Finding Family in Jewish Education: A View from the Ground

by Wren Beaulieu-Hack

We have less funding, fewer families, sagging attendance and more demands placed upon us than ever before. We are no longer responsible for merely augmenting a Jewish education whose foundations are being set at home, but we are given the task of building Jewish identity from the basement up.

And we found out that we are over budget, understaffed, and the mega-church down the street just opened a permanent bounce house and indoor play structure in the building.

This is not entirely dismal news; this is just the reality. In fact, parents are demanding and want their children to be Jewish. So, while our jobs may be more difficult, the need is there, and this is good.

So how do we teach Hebrew, t’fillah, holidays, Israel, life cycle events, and mitzvot, while inculcating mensch-like behavior and values in under four hours a week, while not conflicting with the community’s soccer schedule?

The sheer impossibility of this task is what makes it doable. But we can’t do it alone, and we can’t do it within the confines of what formerly constituted religious education.

So we build a new structure. We engage the family as an extension and counterpart of the classroom. We build alliances within our communities. We reach our children on the channels they are viewing.

We can create Jewish identities, even given our current constraints; we just need to do it differently by being creative and scrappy, and living outside the box.

There is no question that we will continue the B’nai Mitzvah journey, that Torah must remain as a focal point, that Israel needs to be embraced, and that prayers need to be learned.

But we need to focus more on how we make these subjects – instrumental to forming a solid Jewish identity – stick; how do we make them matter? We can no longer hand feed this information to rows of desks filled with upright, attentive children, eager – with pen in hand.

Perhaps most importantly, we must involve and engage the family, and put it, however it may be constructed, squarely in the middle of this new paradigm. This means more than inviting parents to performances and science fairs.

It means involving parents, siblings, and extended family members in the educational process – integrating them into the lesson plan so that the classroom travels home, and vice versa, and they become mutually supporting structures, environments and labs of Jewish education.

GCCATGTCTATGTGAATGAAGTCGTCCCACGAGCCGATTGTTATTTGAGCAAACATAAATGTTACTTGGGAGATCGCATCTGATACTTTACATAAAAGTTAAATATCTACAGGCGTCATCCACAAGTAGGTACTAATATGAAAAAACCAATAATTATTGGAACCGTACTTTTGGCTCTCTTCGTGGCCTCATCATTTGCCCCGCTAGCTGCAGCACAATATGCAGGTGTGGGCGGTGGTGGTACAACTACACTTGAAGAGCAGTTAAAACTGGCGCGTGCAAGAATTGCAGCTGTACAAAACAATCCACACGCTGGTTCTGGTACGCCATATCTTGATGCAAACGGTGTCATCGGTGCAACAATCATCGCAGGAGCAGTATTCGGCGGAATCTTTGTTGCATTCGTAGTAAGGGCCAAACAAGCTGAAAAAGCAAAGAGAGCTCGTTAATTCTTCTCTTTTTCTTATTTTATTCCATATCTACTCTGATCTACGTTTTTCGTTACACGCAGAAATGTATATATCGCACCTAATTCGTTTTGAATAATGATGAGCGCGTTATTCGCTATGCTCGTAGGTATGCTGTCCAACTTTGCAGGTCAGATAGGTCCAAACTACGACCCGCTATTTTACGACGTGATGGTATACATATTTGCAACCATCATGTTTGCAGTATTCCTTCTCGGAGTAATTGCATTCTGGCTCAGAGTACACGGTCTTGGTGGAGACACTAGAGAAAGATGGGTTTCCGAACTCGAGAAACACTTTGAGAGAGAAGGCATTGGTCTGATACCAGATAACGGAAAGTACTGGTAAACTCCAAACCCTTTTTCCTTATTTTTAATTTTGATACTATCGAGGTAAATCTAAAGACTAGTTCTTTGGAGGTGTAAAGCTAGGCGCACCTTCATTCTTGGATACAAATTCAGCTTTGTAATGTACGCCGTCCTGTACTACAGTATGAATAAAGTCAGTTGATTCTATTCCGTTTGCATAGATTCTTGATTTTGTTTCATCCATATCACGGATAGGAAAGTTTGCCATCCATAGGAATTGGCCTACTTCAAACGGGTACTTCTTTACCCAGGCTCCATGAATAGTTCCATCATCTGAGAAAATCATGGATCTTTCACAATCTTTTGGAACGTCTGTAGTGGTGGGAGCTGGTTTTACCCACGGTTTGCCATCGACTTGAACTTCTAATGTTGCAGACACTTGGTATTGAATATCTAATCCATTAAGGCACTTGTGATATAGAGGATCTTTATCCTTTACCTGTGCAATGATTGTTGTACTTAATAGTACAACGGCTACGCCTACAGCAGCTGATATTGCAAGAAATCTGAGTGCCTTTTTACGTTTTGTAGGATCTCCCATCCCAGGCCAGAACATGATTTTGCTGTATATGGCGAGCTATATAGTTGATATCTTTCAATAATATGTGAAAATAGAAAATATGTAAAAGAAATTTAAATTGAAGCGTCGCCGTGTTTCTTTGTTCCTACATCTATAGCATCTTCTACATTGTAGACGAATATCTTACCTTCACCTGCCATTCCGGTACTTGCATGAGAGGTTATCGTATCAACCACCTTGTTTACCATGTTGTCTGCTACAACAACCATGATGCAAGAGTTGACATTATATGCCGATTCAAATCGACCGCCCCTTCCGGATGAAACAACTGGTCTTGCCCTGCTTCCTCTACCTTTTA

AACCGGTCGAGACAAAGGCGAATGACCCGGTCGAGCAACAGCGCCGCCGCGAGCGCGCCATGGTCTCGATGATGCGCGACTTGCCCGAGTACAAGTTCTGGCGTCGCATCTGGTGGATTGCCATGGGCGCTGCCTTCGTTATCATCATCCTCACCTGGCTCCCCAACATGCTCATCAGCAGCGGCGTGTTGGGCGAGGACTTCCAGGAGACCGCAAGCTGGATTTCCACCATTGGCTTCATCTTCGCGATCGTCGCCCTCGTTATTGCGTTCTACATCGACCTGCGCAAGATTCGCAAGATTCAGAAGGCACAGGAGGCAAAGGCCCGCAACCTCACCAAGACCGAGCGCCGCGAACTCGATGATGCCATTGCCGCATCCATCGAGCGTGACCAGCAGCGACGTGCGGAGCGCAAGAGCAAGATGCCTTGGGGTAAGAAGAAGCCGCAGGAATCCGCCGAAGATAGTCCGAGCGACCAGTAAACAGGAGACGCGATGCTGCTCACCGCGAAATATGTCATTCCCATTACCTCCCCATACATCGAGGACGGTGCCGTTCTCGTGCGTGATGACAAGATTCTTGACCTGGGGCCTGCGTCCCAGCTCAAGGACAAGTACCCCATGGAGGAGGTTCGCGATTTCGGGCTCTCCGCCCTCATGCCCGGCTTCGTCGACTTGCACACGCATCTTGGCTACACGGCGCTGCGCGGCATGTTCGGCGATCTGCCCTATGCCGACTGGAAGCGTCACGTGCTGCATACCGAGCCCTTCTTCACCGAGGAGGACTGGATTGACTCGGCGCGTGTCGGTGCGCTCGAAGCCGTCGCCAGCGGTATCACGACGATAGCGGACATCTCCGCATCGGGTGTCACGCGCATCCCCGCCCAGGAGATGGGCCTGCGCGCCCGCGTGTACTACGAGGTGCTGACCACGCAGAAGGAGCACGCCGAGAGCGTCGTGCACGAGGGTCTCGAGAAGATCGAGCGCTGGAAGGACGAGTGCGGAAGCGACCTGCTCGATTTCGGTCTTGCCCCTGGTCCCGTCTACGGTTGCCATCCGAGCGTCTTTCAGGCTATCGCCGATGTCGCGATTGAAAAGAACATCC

We must also respect the fact that kids are demanding that we provide them with relevant connections to the information they are asked to absorb; they want to experience versus “learn.” While this demand requires a paradigm shift amongst educators, it also provides us with the solution to creating a new generation of Jews who choose to live Jewishly.

If kids learn by doing Jewish, and if this is reinforced in the classroom, at home, and within the community, then they live Jewish and remain so, ensuring that they will become Jewish adults.

How do we adjust the existing synagogue religious school model to fit the children of today? Evolve, connect, consider, listen, create and throw away. It is an experiment with as many failures as successes, but a journey that opens up doors we didn’t know existed.

Our worlds are much bigger than the buildings housing our schools. Resources abound. There is an incredible Jewish community that is willing to open up and share. Often, when we share our concerns, our questions, our problems, we find commonalities and solutions.

We no longer own our ideas; we have found the value of connection and the richness of community. We must look to this larger community, including our families, to be involved in the conversations and the solutions.

There are days – many days – when pounding my head against the wall brings me relief. But, there are many days where I get to experience light bulb moments, energizing moments and beshert moments. There are moments that remind me that what we do matters. We are not merely educators in the moment. We are innovators for the future.

Wren Beaulieu-Hack is Director of Lifelong Learning at Congregation Shir Tikvah in Troy, MI, and a member of SHEVET: Jewish Family Education Exchange.